A little over 3 million: that is the number of signatures the change.org petition calling for the NBA to change its logo to that of the recently deceased star, Kobe Bryant, gained in just five days.
That is a significant number. A change like that would be one that has yet to be seen from one of the four major sports leagues.
The current logo depicts Jerry West, a Basketball Hall of Famer and Laker legend, much like late Bryant. West said on The Jump, an ESPN basketball talk show, “If they would want to change it, I wish they would. In many ways, I wish they would.” West is also on the record saying he believes the next person to grace the logo should be Michael Jordan.
Many who consider Jordan the greatest player of all time, or GOAT, within the NBA might be at a crossroads here. I don’t think we should pass up the GOAT for the Mamba.
A leaguewide retirement of the number 24, the one Bryant wore on his jersey, is appropriate.
On Jan. 26, Dallas Mavericks owner Mark Cuban said in a tweet that no Maverick would wear the number 24 again, retiring it out of respect for Bryant.
It’s unprecedented for a team to retire the number of someone who had never played for them.
The NBA should take note and follow suit, issuing a leaguewide mandate. The only other leaguewide retirements were in Major League Baseball, which retired the number 42 for Jackie Robinson, and the National Hockey League, which retired the number 99 for Wayne Gretzky.
Having Bryant join that elite company seems only fitting.
Robinson transcended baseball. Gretzky transcended hockey. And Bryant transcended basketball; 24 should become just as iconic as 42 and 99.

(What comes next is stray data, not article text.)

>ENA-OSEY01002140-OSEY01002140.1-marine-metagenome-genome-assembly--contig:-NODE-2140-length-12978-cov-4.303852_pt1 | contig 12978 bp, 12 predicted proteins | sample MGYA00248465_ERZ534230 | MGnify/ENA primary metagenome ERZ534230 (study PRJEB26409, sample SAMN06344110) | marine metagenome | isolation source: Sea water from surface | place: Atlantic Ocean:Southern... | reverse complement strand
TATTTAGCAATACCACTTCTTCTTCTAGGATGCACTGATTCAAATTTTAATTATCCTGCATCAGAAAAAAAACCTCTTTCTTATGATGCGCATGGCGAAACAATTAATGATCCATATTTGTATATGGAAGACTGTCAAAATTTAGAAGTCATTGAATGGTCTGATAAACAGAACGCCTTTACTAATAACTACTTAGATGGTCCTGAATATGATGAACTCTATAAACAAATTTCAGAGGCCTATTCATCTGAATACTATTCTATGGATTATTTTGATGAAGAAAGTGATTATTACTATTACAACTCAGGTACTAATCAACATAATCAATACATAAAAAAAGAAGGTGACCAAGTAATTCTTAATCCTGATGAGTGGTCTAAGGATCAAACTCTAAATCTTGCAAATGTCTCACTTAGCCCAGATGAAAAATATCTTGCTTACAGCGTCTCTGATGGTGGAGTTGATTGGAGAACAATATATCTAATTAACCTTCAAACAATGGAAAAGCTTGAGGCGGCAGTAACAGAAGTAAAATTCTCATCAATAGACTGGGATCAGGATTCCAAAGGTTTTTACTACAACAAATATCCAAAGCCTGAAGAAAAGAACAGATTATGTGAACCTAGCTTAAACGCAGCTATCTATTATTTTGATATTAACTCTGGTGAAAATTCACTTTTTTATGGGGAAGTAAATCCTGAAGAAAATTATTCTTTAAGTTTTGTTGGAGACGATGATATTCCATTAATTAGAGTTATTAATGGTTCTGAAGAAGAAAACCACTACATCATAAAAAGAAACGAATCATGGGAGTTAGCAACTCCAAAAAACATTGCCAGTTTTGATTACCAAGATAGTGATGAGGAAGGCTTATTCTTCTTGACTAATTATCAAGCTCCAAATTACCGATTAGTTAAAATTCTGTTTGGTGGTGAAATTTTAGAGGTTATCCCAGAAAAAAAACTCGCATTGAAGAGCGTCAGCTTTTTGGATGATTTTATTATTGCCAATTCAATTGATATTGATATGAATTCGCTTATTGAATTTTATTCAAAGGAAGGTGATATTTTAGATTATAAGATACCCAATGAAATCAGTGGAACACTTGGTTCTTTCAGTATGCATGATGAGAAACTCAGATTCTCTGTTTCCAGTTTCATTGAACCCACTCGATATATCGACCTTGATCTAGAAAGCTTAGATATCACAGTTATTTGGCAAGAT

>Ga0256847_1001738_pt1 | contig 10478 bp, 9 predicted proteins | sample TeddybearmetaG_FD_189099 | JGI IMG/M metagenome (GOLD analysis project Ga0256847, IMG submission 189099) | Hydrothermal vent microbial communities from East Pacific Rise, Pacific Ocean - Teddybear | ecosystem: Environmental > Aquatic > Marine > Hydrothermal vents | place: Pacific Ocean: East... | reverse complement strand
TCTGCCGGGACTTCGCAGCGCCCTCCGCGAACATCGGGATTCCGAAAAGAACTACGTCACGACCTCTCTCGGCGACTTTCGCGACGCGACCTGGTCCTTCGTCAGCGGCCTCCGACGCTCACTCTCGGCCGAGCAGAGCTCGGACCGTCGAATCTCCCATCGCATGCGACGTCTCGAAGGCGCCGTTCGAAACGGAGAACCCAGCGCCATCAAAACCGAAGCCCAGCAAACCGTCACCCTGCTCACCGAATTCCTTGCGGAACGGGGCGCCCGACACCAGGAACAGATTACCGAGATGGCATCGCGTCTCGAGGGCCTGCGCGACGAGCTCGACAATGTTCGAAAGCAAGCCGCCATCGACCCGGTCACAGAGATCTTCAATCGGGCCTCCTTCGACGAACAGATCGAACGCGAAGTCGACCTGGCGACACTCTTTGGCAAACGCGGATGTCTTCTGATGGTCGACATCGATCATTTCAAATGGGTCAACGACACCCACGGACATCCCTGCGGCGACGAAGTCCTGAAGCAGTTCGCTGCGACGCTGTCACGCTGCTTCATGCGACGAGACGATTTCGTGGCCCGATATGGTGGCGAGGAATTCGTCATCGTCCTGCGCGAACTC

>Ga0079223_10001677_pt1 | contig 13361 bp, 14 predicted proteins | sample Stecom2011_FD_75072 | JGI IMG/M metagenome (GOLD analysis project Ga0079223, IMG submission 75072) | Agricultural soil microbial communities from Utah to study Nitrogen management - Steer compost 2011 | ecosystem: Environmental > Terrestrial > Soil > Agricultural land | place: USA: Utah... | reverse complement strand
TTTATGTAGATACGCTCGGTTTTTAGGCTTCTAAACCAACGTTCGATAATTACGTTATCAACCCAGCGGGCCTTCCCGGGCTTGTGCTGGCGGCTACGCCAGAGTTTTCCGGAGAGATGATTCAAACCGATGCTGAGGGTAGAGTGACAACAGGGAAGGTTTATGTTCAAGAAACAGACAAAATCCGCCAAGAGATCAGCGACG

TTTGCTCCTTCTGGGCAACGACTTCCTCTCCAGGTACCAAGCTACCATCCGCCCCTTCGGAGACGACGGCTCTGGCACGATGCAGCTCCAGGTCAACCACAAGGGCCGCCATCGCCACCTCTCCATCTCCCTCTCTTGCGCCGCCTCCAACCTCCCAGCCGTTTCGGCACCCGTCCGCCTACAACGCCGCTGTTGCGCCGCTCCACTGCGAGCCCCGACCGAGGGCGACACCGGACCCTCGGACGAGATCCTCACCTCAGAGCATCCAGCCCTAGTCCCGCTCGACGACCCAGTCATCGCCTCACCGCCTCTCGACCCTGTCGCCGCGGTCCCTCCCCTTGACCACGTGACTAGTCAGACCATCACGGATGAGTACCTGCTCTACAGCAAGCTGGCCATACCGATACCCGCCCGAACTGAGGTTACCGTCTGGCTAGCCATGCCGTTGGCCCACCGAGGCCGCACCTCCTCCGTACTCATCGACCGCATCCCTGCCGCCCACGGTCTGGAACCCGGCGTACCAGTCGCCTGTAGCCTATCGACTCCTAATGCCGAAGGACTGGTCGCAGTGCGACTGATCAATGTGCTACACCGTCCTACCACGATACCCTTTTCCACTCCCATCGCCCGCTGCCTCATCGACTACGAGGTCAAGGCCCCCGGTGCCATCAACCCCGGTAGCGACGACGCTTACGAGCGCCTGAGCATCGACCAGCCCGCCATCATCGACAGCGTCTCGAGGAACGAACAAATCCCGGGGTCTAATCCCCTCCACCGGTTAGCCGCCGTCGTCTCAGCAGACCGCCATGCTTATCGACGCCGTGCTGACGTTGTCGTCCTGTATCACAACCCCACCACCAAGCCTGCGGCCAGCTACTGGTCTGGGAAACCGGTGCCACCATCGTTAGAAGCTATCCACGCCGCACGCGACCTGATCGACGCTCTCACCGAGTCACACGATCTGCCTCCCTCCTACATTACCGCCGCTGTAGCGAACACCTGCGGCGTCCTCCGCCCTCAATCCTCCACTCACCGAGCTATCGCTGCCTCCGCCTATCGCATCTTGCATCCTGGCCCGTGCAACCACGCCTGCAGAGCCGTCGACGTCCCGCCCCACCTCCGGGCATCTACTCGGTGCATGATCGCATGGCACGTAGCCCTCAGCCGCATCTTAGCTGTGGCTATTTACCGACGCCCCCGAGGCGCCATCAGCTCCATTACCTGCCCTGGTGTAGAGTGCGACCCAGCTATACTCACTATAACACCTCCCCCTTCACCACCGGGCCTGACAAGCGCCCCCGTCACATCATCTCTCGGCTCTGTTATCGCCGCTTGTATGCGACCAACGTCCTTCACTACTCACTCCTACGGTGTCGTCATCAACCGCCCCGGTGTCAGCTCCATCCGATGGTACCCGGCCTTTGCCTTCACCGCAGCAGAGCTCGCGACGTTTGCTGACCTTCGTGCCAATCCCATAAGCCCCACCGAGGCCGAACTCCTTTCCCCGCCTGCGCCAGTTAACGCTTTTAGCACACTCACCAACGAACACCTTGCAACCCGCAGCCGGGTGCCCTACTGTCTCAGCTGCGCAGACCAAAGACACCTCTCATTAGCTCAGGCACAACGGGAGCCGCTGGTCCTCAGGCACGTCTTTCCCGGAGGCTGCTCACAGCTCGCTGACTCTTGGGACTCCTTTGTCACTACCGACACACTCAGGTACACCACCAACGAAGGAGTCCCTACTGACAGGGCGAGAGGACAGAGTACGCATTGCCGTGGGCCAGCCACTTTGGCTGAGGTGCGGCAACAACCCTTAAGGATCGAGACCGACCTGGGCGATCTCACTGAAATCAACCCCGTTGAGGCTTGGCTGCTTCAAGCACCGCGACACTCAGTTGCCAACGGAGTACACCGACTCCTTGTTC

Bryant was a master at connecting with anyone he encountered. His humanitarian efforts speak for themselves. His quotes are the epitome of motivation. Coaches, teachers, companies, and pastors have all used his words as inspiration.
Dan Wetzel, a national sports columnist for Yahoo Sports, said on Jan. 28 the NBA will not change the logo to Kobe Bryant. “Sources familiar with the league’s thinking said there is no interest in having an individual player as its logo because there are so many who have been instrumental in the growth of the game and the NBA. Generic is better.”
This is a smart collective response from the association on what is such a sensitive issue for many players and fans alike. Bryant was more than a basketball player. He was superhuman.
Still, good on the NBA for not making the rash decision and bypassing other greats who are equally or more deserving. This matter should be carried out with the utmost care.
When I read Bryant died at 41 in a helicopter crash, my first thought was about baseball player Roberto Clemente. Both tragically died in aviation accidents. Both were icons of their games. Both were staunch humanitarians. Their lives were eerily similar.
The MLB failed Clemente: players can still wear number 21.
The NBA has an opportunity to send an important and unprecedented message to the sports world. It should mandate a leaguewide retirement of the number 24. It should make his number live forever, recognizing what Bryant meant not only to the growth and development of the league but to the millions who looked up to him as that superhuman.
The NBA knows it has just endured a monumental loss. It should give Bryant the ultimate tribute. Retiring his number should be a no-brainer.
Perhaps the association is just being cautious in its handling of this situation. Nevertheless, the number 24 should either be retired by the league or by every team individually as the ultimate tribute to a lost icon of a game.